theorem, which is an existence result: It tells us only that global extrema exist under
certain conditions, but it does not tell us how to ﬁnd them. Our strategy for ﬁnding global extrema in the case where f is a continuous
function deﬁned on a closed interval will be, ﬁrst, to identify all local extrema of
the function and, then, to select the global extrema from the set of local extrema. ,
If f is a continuous function deﬁned on an open interval or halfopen interval, the . existence of global extrema is no longer guaranteed, and we must compare the local extrema with the behavior of the function near the open boundaries of the domain. ;
(Sec Example 5 in Section 5.1.) In particular, if f (x) is deﬁned on R, we need to ‘ MM l
l 5.3 a Extrema, Inflection Points, and Graphing 235 We ﬁnd that f (x) is concave up forx < —1 and x > 1 and is concave down for
—1 < x < 1. There are two inﬂection points, one atx = —1, namely, (—1,e‘1/2),
and the other at x = 1, namely, (1, e"'/2). There are no other inﬂection pointS,
since f "(.t) is deﬁned for all x e R. STEP 4. We have lim f (x) = 0 and .IOW lim f(x) = 0 .r> +00 This shows that y = 0 is a horizontal asymptote.
The graph of f (x) is shown in Figure 5.49. ; l Inflection point (_1’ el/2) ~5 —4 —3 —2 Figure 5.49 The graph of f(x) = e"z/Z. ‘ Section 5.3 Problems 1 5.3.1 Find the local maxima and minima of each of the functions in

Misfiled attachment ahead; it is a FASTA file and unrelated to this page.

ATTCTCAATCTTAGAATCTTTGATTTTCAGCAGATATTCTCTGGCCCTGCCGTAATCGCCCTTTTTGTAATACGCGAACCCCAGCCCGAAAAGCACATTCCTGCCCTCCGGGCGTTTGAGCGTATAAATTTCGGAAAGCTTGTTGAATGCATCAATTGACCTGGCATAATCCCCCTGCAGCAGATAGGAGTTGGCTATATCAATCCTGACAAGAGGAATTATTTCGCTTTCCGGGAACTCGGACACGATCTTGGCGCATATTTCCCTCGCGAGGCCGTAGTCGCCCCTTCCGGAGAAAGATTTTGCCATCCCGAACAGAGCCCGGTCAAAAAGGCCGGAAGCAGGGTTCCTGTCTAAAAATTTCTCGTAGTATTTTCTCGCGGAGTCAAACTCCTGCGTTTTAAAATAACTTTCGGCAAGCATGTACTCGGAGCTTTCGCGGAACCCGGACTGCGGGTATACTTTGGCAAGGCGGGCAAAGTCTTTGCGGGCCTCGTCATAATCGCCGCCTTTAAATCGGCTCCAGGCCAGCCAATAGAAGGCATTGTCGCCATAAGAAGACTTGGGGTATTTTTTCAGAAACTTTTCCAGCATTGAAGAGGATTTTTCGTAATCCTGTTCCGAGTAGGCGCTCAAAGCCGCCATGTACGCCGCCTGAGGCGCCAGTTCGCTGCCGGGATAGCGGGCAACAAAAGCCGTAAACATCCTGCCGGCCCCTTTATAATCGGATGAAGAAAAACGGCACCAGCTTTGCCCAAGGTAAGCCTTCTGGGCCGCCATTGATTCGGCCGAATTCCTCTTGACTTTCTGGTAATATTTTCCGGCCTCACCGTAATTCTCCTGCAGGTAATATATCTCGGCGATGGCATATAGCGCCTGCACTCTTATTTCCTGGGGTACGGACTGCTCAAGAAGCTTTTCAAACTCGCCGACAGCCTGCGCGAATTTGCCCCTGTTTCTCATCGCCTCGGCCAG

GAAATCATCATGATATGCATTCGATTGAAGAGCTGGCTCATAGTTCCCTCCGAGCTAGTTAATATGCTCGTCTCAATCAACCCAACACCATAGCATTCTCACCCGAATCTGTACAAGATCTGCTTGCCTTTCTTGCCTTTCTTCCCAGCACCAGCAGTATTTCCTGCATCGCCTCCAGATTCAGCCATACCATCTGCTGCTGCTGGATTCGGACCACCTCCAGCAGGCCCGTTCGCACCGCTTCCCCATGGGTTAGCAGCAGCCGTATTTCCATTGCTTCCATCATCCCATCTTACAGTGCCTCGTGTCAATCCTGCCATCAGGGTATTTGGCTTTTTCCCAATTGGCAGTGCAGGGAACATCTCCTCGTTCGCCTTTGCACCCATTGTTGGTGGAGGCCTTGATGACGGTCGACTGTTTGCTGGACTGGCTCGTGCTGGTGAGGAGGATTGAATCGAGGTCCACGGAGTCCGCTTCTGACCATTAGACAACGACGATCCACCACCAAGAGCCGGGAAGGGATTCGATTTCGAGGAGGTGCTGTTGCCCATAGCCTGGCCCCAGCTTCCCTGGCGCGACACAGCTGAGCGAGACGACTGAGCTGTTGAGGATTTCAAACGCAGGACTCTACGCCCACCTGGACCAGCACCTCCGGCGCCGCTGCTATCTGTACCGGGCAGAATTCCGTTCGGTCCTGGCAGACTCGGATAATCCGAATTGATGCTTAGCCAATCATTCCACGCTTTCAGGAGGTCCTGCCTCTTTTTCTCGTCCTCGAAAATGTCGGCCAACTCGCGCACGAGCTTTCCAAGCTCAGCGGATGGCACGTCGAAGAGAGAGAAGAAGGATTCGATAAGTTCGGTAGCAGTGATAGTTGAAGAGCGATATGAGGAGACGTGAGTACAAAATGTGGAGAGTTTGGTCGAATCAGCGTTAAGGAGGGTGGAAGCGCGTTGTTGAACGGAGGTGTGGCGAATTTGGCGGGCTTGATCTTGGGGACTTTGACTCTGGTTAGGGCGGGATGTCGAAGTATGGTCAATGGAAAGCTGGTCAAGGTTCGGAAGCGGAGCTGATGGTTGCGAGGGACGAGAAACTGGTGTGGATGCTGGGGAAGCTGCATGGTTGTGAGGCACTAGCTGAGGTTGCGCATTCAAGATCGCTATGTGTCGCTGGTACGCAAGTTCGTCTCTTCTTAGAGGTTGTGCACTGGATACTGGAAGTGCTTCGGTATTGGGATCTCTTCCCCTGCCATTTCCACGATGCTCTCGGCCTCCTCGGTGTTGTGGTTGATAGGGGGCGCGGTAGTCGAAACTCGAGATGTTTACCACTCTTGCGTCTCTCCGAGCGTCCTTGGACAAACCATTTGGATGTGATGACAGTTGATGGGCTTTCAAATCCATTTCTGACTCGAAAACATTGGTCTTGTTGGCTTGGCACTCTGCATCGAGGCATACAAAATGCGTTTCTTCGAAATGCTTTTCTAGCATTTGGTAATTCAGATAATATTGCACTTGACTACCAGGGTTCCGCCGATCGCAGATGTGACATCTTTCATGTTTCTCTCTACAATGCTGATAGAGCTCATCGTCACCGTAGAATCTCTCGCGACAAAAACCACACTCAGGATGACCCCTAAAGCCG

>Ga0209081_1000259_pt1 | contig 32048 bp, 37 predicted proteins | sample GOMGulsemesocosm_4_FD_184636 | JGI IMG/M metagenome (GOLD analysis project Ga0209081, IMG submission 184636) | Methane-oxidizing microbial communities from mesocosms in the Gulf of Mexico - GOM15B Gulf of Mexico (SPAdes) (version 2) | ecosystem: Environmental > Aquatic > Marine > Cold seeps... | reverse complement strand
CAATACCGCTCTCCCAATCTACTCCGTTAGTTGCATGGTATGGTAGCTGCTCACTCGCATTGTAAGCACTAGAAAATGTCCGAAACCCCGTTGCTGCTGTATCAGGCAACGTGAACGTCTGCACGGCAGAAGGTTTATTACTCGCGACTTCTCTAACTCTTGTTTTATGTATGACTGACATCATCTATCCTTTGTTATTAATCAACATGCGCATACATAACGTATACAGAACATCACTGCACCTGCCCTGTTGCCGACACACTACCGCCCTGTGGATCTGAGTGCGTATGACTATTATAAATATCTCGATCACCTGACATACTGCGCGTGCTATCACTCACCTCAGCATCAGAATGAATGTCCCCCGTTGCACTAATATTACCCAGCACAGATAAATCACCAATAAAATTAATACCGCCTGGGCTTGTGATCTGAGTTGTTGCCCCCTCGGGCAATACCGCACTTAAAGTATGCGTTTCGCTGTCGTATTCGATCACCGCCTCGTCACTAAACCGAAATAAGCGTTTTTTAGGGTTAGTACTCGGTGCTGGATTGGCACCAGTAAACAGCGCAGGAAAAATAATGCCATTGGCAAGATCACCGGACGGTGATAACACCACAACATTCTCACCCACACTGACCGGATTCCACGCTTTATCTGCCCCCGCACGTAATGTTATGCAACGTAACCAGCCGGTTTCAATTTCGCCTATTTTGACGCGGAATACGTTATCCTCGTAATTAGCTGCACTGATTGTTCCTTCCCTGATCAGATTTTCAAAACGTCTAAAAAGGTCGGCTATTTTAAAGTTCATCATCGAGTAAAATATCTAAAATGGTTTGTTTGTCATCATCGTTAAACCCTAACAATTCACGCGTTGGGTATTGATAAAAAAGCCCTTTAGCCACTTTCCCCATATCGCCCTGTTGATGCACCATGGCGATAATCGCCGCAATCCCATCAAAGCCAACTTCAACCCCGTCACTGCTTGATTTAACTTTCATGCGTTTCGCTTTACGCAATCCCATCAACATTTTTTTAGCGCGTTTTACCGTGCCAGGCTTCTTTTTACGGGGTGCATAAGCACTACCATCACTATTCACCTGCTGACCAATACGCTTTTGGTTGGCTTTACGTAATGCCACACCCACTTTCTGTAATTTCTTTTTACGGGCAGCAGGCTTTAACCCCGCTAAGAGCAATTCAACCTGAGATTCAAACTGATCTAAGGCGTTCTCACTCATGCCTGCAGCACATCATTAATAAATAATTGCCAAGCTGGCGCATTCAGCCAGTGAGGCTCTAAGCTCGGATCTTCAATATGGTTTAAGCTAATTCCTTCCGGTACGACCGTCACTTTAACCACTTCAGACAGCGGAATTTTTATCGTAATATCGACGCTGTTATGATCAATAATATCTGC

Problems 1—16. Determine whether each function has absolute
maxima and minima and ﬁnd their coordinates. For each function,
ﬁnd the intervals on which itis increasing and the intervals on which it is decreasing.
l.y=(2—.t)2,—25x53 2.y=‘/x1,15.\152
3.y=ln(2x—1),15x52 4.y=lnﬁl,x>0 5y=xe"‘.05x51 6.y=16—x2l,55x58
7y=(.r—l)3+l,xeR 8.y=x3—3x+1.xeR
9 y=cos(nx2),—15x_<_l 10. y = sin[27r(x —3)],2 5 x 5 3 11 y=e""',xeR 12. y=e“z/‘,xek
13°y=§x3+%x2—6x+2.xeR 14y=x2(1—x),xeR 15. y=(x—1)”3.XER l6.y=‘/l+.r2.xeR 17. [This problem illustrates the fact that f’(c) = 0 is not a
sufﬁcient condition for the existence of a local extremum of a
differentiable function] Show that the function f(x) = x3 has
a horizontal tangent at x = 0; that is, show that f'(0) = 0, but
f(x) does not change sign at x = 0 and. hence, f(x) does not
have a local extrcmum at x = 0. 18. Suppose that f(x) is twice differentiable on R, with f(x) > t)
forx e R. Show that if f(x) has a local maximum at x = c, then
80') = ln f(x) also has a local maximum at x = c. f (x) Max
(0. 1) Inflection point
(I. e‘ “2) 0 l 2 3 4 5 x t I 5.3.2
In Problems 19—24, determine all inﬂection points. 19. f(x)=x3—2,x ER 21. f(x) = e"“2.x 3 0 7r 7:
23. =1 ’—— _
f(x) anx 2 <x< 2 20. f(x)=(x—3)5,0€R
22. f(x)=xe",x 20 24. f(x) =lnx+%,x >0 25. [This problem illustrates the fact that f”(c) = 0 is not a
sufﬁcient condition for an inﬂection point of a twicedifferentiable
function] Show that the function f(x) = x‘ has f”(0) = 0 but
that f”(x) does not change sign at x = 0 and, hence, f(x) does
not have an inﬂection point at x = 0. 26. Logistic Equation Suppose that the size of a population at
time t is denoted by N (t) and satisﬁes 100 N! =———
() 1+3e'2' for! 2 0.
(a) Show that N(O) = 25.